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Steven Berkoff's Lunch and The Bow of Ulysses at the Trafalgar Studios

Published by: Clare Brotherwood on 12th Oct 2016 | View all blogs by Clare Brotherwood

The end of the pier show, Steven Berkoff’s double bill is not. These two short plays may be set on a pier, with a backdrop of the sea and sounds of a funfair and even donkeys braying (do they even still have donkey rides on beaches these days?) in the background, but there is nothing superficial about Lunch and The Bow of Ulysses.

In true Berkoff style the dialogue and the style of acting punches you in the face, and in the intimate space that is the Trafalgar Studios it is almost explosive.

Certainly, at times, Man’s character seems too big for the small space, and the energy that Shaun Dooley (currently in TV’s DCI Banks) puts into his performance made me glad I wasn’t sitting in the front row! Nigel Harman may be memorable as an actor in EastEnders and Downton Abbey, but he is now certainly making his mark as a director. He delivers, with a freshness, what Berkoff is about.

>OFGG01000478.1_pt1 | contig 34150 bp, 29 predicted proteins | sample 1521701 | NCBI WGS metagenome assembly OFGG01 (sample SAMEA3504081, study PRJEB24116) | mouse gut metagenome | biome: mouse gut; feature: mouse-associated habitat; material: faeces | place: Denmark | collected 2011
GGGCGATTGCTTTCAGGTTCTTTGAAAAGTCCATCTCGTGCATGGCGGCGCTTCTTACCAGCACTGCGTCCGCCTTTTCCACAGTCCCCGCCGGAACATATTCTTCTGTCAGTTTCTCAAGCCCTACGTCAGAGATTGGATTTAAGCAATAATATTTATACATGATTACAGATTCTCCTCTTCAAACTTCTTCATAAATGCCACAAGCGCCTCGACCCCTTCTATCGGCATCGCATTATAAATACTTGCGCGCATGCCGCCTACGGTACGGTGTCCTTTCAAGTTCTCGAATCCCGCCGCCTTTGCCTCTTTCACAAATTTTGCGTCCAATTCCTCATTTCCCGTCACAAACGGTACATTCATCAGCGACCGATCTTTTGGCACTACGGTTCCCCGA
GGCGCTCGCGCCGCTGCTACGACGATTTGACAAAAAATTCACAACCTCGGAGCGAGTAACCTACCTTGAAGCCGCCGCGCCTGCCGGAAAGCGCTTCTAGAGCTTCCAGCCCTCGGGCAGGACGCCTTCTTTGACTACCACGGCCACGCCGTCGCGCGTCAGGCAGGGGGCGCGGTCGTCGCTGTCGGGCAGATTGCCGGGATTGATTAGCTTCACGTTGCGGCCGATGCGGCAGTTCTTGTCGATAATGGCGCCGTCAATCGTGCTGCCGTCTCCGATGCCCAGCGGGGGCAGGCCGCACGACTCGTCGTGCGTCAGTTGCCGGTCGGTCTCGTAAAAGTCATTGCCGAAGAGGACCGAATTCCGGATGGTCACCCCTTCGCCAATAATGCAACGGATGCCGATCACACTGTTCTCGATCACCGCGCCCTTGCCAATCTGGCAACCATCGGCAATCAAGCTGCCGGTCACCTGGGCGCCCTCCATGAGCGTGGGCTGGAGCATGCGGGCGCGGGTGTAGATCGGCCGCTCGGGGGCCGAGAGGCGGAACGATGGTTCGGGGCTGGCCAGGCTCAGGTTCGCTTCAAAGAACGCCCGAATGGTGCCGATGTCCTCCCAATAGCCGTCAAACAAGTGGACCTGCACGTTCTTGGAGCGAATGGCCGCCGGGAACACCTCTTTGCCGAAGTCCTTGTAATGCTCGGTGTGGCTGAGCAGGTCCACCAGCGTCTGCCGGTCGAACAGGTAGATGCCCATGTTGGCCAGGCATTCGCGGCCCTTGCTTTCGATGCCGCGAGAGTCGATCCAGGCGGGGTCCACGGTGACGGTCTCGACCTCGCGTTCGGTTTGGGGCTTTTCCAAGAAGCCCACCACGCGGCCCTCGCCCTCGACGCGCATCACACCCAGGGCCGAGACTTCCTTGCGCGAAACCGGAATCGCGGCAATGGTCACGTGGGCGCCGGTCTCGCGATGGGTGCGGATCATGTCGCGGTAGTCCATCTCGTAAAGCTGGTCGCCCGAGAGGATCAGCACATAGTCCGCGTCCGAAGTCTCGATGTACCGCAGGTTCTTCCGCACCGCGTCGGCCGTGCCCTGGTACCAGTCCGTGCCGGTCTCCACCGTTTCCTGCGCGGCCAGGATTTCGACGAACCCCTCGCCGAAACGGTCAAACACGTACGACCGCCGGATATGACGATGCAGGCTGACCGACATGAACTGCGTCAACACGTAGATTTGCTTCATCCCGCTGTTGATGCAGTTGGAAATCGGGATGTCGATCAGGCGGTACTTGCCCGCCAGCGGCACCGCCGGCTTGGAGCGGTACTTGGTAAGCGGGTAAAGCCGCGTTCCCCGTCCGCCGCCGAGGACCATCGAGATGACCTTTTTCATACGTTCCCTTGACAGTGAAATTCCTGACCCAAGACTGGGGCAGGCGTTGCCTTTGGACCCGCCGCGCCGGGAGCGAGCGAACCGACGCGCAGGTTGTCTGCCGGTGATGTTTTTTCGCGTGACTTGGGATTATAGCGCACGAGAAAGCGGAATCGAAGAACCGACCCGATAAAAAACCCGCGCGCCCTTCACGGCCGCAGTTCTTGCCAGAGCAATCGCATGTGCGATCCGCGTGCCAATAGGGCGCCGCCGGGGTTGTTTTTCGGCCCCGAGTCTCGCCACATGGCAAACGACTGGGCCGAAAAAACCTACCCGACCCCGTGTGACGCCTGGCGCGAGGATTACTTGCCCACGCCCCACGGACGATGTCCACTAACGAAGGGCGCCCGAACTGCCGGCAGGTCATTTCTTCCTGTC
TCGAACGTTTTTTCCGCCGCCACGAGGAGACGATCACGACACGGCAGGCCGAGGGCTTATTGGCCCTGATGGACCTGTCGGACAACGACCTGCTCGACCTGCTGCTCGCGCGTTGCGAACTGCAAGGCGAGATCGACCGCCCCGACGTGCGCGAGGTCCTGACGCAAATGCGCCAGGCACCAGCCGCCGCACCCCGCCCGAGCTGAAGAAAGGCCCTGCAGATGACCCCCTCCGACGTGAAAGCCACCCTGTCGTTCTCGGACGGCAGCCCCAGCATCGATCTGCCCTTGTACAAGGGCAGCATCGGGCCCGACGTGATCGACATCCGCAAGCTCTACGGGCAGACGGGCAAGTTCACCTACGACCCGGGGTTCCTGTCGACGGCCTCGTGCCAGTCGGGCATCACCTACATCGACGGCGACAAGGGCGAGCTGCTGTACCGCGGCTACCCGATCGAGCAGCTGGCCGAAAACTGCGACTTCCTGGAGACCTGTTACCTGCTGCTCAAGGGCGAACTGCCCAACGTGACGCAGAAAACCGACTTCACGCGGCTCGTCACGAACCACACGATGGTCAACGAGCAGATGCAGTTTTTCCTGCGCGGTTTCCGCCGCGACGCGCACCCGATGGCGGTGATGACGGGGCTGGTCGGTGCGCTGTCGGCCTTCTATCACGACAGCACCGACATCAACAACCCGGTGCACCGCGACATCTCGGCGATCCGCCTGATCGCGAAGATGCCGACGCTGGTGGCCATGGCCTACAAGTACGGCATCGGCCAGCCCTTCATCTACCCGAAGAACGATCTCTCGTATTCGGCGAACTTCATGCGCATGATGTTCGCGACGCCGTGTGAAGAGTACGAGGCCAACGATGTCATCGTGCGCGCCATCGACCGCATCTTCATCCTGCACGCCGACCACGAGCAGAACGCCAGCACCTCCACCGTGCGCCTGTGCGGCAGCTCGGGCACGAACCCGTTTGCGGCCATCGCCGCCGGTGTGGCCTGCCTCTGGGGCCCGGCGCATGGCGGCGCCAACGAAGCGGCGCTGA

Lunch was written in 1983 and shows what happens when Man and Woman first meet, on a pier during their lunch break.

The exaggerated mannerisms, so typical of Berkoff, and Man’s awkwardness as he tries to chat up Woman, cause much amusement, and should be at odds with the beautiful, poetic dialogue. Instead, we gape in wonder as Dooley chews every word, savouring them or violently spitting them out.

Woman is the complete opposite - quietly leading Man on with very little expression, and Emily Bruni is beautifully controlled.

There are scenes which are uncomfortable to watch, and our perception of the characters change, but the exchange between them is sometimes electrifying.

The Bow of Ulysses was written in 2002 and is a sequel to Lunch. Now we find Man and Woman 20 years on and with an unhappy marriage behind them, blaming each other for their own inadequacies, soured and disappointed. It’s painful to watch, the only relief being that Woman’s delivery is so deadpan and cutting we can’t help but laugh. But is it a nervous laugh you make when you see how true to life - your life - it is.

Berkoff, in the capable hands of Harman, Dooley and Bruni, certainly hits home!

 

Steven Berkoff’s Lunch and The Bow of Ulysses is at the Trafalgar Studios until November 5

www.atgtickets.com

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